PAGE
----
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Thanks to timely announcements from Dr. Fauci, we know that Santa Claus is immune from COVID-19. However, an investigation by the GeekWitness News Team has uncovered a shocking fact: This immunity may not extend to his elves!

This is significant because Santa is upper management, meaning he isn’t really necessary. He calculates incentives (lump of coal? new toy?), writes “Naughty and Nice” memos to redefine the customer base, and attends endless cookie-and-milk meetings – but it’s the elves who do the work.

If the SARS-CoV2 virus rips through Santa’s workshop, we’re in big trouble. How likely is that to happen?

Answering that question requires first answering a deeper question: Are elves a type of human, a type of primate, or a different species altogether?

Consider young children, who have been remarkably unaffected by COVID-19, rarely showing symptoms nor spreading it to adults.

  • If they’re human, they’re probably resistant.

All those so-called experts try to explain it by going on and on about immune systems and other smarty-pants ideas, but GeekWitness News Team prefers the common sense explanation. Kids are too small – the virus can’t find them. It heads for full-size adults instead.

Elves are small, too. Case closed.

  • If elves primates, they’re probably vulnerable but it’s not certain.

Jane Goodall, who knows whereof she speaks, points out that cell membranes in great apes and humans have almost identical ACE2 receptor proteins, which are the target for SARs-CoV2 and many other coronaviruses, making it likely that apes can get infected.

As for monkeys, researchers are analyzing differences between Old World and New World monkeys in susceptibility to develop animal models for testing of treatments, but no conclusions have been reached yet. At least some are likely vulnerable but evolution has produced interesting differences on either side of the Atlantic that could protect them.

And if elves are oversized lemurs, we have no data at all.

However, they might not be modern primates.

Homo sapiens had split off from all apes and monkeys by about 6 million years ago but Neandertals and other hominims, to use the evolutionary term for human-like primates that sounds like the talking horses in “Gulliver’s Travels,” existed as recently as 40,00 years ago. Maybe elves are another variant of hominim.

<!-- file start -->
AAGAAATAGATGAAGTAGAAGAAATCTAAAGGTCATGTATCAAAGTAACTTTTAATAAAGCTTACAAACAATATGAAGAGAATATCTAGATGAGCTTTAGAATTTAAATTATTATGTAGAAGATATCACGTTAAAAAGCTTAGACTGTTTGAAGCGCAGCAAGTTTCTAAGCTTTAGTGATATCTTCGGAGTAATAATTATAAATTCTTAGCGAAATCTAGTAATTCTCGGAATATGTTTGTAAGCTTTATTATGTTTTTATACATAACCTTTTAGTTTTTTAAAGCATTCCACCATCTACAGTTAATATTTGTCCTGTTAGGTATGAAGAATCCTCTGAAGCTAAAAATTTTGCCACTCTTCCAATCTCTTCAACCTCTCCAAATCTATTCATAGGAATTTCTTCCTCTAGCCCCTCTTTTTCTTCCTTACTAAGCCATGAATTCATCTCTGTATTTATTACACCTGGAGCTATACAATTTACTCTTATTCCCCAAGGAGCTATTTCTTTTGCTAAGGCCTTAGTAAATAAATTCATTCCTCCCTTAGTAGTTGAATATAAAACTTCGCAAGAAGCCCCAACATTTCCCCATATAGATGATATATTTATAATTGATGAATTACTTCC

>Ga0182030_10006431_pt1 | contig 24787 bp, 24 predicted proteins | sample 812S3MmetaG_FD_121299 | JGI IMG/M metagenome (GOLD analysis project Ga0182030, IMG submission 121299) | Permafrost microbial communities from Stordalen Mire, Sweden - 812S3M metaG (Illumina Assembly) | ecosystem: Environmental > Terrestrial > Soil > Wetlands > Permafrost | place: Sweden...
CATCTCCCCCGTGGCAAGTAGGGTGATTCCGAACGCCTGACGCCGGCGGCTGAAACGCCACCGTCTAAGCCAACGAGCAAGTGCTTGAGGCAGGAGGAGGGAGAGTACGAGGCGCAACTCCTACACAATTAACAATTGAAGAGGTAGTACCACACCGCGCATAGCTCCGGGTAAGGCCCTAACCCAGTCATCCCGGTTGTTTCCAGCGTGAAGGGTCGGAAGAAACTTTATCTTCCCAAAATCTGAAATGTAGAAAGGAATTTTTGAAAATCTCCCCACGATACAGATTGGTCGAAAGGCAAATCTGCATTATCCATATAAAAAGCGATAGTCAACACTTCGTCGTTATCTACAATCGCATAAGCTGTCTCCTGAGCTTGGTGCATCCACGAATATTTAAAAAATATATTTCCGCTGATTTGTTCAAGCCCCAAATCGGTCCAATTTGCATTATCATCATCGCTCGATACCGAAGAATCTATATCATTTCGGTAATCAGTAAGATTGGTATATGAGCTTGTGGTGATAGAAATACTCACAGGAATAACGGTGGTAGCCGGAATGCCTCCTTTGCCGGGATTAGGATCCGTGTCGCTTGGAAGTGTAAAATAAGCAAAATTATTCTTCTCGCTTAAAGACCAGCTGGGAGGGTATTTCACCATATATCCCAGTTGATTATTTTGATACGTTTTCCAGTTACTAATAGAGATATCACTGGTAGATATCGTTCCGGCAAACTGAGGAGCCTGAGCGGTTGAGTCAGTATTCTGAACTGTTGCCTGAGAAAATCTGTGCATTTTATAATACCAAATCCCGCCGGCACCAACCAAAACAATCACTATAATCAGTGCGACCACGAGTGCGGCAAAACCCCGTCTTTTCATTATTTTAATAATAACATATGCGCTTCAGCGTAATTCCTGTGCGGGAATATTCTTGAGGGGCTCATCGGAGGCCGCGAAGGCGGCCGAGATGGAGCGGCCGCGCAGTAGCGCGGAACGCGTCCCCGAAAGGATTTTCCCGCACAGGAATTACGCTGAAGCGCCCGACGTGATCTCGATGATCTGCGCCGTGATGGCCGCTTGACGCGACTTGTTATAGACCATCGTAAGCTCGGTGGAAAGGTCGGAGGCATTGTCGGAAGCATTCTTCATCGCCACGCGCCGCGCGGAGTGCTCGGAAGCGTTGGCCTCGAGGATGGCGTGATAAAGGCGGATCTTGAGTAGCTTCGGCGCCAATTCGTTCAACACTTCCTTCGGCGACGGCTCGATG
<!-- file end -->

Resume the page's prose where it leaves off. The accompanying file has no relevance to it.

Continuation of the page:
It’s possible that while Australopithus and Homo Erectus succumbed to the global plague that is human expansion, Homo Elvus hid out at the North Pole, developing coping skills such as the ability to construct huge numbers of toy trains and dolls.

If this is the case, they are almost certainly susceptible because they would share virtually all of our DNA.

  • If they’re another species, all bets are off.

Cats get COVID-19 and cats have pointed ears. Elves have pointed ears, too, so they’d probably get it.

But who says elves are an Earth species?

Many prominent astrophysicists are comfortable with the theory of panspermia, which says that the organic molecules which led to life could have been carried to this planet on comets, asteroids or intergalactic dust. Maybe elves arrived here from some off-planet source.

If that’s the case they’re certainly immune, despite what H.G. Wells thought in “War of the Worlds.” Life that evolved on another planet would be so different that Earth viruses couldn’t attach to their cells and use them for replication (assuming they have cells), any more than you can connect Lego and Erector Set pieces.

What’s the conclusion?

After considerable effort on behalf of you, loyal reader, the GeekWitness New Team has confirmed that elves either can or cannot get COVID-19 depending on the circumstances and we either should or shouldn’t be very worried.

And with that, we close by echoing the last sentence of every scientific paper ever written: “More research is needed.”

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